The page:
Car Tech

Here’s Why Polestar Engineers Test EVs in the Arctic Circle

It’s -15 degrees C outside the toasty cabin of the Polestar 2 I’m driving, and the track surface here at Circuit Mécaglisse, about an hour and a half north of Montreal, is sheer ice – with a nice dusting of fresh snow on top for good measure. In other words, it’s slicker than a greased pig. I also have a couple of esteemed passengers aboard this Polestar 2 Performance model, which has 469 hp and 502 lb-ft of torque.

Riding shotgun is instructor Jean-François Dumoulin who, among other accomplishments, has won the GT class of Rolex 24 Hours of Daytona behind the wheel of a Porsche 911. Twice. In the back seat rides Christian Samson. He’s the “product attributes lead” for Polestar, whose vision, passion, and engineering expertise shapes the current and future products of this new Swedish EV maker. The AWD Polestar 2 performance sedan/hatchback is the first mainstream vehicle from the brand – and Samson’s baby, which he’s very proud of.

So, no pressure, then. And no studded tires. We’re about to go flying around a skating rink.

How Did We Get Here?

But what exactly is Polestar? And why go to all the trouble of bringing us up to this frozen wonderland to slide around like Bambi and Thumper?

Before becoming Volvo’s offshoot performance-oriented EV brand, Polestar was the marque’s racing and performance division. “We are the teenager – the youthful upstart with a focus on sustainability, style, performance, and driver engagement,” Samson says.

As to why we are at Circuit Mécaglisse, Samson explains. A large part of fine-tuning the dynamics of a Polestar vehicle takes place at its frozen facility near the Arctic Circle in Sweden. “When driving on ice, everything is a bit slower, and it gives time for the human brain to understand what is happening. You come into a corner, and something happens. The car snaps a bit, and you lose the grip. You can process that better when it happens slower. When that happens at high speed on a road, there’s a lot of drama and it’s more dangerous. Doing this on ice gives us lots of time to figure out what’s happening. Was that the front roll bar? The spring rate? It helps us track it down,” he says. Essentially, testing in such extreme conditions helps Samson and his team create a better road car.

It’s My Turn to Slide

After a few introductory exercises, we select the Polestar 2’s Sport mode, which turns off stability control interference. Normally, these systems are designed to keep you safe, but when you’re trying to drift on ice, they can get in the way. By the second time around the road course, I’m managing to tie together a few YouTube-worthy (but barely controlled) drifts that miraculously don’t have us buried deep in a snowbank.

Dumoulin’s expert coaching has me Scandinavian flicking (a rally driving technique that uses oversteer and weight transfer to drive through a corner without scrubbing too much speed), and I hear a Scandinavian cheering from the back seat.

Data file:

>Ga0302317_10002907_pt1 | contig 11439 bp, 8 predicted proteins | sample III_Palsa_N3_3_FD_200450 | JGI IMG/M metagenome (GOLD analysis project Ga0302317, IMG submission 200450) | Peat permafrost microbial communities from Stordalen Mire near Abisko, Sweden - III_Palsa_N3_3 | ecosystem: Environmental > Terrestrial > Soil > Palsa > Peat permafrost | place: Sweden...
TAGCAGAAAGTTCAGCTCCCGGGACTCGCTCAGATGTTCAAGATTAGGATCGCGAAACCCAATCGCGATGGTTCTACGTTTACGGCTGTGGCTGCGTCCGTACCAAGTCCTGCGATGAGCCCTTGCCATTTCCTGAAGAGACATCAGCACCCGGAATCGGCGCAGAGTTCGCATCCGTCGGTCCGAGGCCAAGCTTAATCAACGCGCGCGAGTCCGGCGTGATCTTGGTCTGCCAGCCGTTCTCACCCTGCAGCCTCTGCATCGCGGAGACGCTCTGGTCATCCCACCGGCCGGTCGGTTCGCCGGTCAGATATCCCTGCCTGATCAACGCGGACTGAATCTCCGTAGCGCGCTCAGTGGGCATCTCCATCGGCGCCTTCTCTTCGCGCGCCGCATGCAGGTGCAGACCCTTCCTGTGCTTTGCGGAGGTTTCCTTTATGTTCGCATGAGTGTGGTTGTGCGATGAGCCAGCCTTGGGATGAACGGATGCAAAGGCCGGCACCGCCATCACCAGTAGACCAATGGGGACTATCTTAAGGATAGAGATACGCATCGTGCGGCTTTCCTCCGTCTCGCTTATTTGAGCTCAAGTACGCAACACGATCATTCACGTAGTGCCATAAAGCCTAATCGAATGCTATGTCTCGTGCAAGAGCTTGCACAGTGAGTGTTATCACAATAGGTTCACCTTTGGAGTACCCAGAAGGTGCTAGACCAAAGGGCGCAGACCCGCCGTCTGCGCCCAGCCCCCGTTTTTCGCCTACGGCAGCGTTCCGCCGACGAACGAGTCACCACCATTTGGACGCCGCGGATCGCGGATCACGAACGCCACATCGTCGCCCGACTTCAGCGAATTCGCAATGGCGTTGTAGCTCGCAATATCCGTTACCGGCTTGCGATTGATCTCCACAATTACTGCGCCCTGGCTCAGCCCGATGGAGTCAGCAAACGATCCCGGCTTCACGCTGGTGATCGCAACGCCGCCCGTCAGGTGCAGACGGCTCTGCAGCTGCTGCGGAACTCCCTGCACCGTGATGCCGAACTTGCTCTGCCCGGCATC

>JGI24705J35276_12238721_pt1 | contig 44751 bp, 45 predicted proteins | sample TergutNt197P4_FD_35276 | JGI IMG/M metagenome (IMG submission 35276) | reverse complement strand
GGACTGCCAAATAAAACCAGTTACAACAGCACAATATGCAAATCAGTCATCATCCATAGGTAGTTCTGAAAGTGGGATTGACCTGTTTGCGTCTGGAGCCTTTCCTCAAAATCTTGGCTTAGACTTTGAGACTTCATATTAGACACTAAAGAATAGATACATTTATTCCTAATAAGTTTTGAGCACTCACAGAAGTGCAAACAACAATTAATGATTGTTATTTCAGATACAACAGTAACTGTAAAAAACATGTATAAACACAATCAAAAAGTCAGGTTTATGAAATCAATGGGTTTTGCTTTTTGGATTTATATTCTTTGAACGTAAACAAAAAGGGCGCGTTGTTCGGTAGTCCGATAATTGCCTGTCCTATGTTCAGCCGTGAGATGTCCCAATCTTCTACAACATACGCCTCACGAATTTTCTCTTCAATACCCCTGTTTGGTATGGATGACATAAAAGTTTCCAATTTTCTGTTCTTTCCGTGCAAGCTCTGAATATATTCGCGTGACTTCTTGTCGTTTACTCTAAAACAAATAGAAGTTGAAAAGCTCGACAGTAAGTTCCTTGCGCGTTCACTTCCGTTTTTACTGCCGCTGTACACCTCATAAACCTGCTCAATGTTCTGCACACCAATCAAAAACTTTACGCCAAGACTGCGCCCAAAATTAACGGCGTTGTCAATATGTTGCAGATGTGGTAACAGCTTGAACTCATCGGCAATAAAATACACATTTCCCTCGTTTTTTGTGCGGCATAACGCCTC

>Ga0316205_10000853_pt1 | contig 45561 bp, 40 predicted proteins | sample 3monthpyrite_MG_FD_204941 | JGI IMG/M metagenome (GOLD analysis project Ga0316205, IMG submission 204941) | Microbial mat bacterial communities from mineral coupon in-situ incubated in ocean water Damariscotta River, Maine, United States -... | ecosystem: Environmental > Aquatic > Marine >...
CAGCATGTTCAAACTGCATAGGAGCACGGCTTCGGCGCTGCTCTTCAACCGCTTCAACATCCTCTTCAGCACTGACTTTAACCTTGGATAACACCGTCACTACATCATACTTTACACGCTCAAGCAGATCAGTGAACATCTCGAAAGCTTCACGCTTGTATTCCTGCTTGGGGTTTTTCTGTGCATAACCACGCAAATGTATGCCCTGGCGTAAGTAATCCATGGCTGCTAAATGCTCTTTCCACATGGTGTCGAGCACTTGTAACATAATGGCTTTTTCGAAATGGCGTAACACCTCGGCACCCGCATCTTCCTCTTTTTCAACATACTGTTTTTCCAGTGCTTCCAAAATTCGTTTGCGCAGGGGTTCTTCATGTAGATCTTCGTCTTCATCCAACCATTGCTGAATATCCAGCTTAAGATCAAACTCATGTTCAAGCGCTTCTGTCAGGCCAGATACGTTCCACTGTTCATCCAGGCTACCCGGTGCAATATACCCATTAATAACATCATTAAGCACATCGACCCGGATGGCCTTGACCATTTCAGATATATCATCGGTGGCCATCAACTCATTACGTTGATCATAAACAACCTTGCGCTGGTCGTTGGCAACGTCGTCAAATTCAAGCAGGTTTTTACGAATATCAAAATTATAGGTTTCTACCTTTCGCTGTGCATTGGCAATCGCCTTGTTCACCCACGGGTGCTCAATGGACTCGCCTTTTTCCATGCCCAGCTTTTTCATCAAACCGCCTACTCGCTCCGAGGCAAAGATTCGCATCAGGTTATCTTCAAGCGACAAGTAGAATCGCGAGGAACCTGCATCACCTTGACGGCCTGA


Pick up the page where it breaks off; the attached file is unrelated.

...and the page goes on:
“Nice, well done!” Samson blurts as the snow flies, the derriere of the pretty Polestar makes a somewhat graceful arc, and my hands frantically saw at the wheel. Samson has spent countless hours doing this very exercise at Polestar’s northern test facility, so he knows exactly what’s going on.

As the day progresses, I’m finding I have an ace up my sleeve – besides having champion instructor Dumoulin by my side.

Samson and his team have engineered the all-wheel-drive Polestar 2 EV to have a balance and dynamic harmony that play perfectly into this icy exercise. The car has a friendly, playful, and delightfully analogue feel when driven at the limit. Factor in the EV’s low centre of gravity, natural steering feel, perfectly linear power delivery (no gears, no turbos, no waiting), and its one-pedal driving mode that enables quick transition of weight to the front wheels without touching the brake pedal, and we have a chic Swede that drives confidently on ice.

What’s Coming From Polestar?

Samson notes that the Polestar 2 (starting at about $54,000 in Canada) will be the least expensive car the brand builds. It’s all uphill from here, and he’s already working on the Polestar 7. Next up is the two-row Polestar 3 SUV, which is based on the upcoming three-row electric 2024 Volvo EX90. The Polestar 4 will be a crossover, and the 5 looks to be a very sexy Porsche Panamera-like GT luxury flagship saloon. The Polestar 6 EV Roadster launches sometime in 2026 with an 884-hp, 663 lb-ft dual-motor all-wheel-drive powertrain that it shares with the Polestar 5. Polestar 7? We’ll have to wait and see.

Samson brought a special guest over with him from Sweden: the one-off Polestar 2 Arctic Circle. Developed by trophy-winning rally driver and Polestar 2 chief chassis engineer Joakim Rydholm, this winter rally-inspired special edition features a raised suspension with unique Öhlins dampers and springs tuned to be 30 per cent softer than the road cars. The 19-inch OZ Racing wheels wear studded tires, and, of course, the Arctic Circle model runs with the 469-hp performance drivetrain. The only feature this drift-queen lacks is a windshield wiper for the driver’s side window.

A few laps behind the wheel of this uber-cool rig showed that it was more controllable at the limit and marginally grippier than the regular cars on snow tires. As Dumoulin explained, studded tires work best on sheer ice. The fresh snow on top of the ice negated their advantage. But what a blast. And a great way to elevate your heart rate.

Only five years young, Polestar is building a niche, high-style, and high-performance EV brand. Samson knows it’s a long game, but by all the pickled herring in Sweden, the man loves his job.

“Polestar is not for everybody. It is very pure, minimalistic, and honest, and this translates to the diving experience,” he says. “We want to create vehicles that inspire the type of brand passion we see with Porsche and Tesla.”